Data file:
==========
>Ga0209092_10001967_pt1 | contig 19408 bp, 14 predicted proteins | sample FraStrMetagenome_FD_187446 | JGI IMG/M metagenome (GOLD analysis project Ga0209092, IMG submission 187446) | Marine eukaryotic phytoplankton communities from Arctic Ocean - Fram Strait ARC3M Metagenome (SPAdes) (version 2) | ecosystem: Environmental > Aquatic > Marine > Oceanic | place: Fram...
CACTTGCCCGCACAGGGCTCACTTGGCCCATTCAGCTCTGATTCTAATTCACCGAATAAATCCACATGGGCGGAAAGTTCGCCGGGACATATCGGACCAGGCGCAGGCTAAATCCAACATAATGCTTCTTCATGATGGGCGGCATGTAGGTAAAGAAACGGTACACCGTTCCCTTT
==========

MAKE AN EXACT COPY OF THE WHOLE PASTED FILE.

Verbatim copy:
>Ga0209092_10001967_pt1 | contig 19408 bp, 14 predicted proteins | sample FraStrMetagenome_FD_187446 | JGI IMG/M metagenome (GOLD analysis project Ga0209092, IMG submission 187446) | Marine eukaryotic phytoplankton communities from Arctic Ocean - Fram Strait ARC3M Metagenome (SPAdes) (version 2) | ecosystem: Environmental > Aquatic > Marine > Oceanic | place: Fram...
CACTTGCCCGCACAGGGCTCACTTGGCCCATTCAGCTCTGATTCTAATTCACCGAATAAATCCACATGGGCGGAAAGTTCGCCGGGACATATCGGACCAGGCGCAGGCTAAATCCAACATAATGCTTCTTCATGATGGGCGGCATGTAGGTAAAGAAACGGTACACCGTTCCCTTT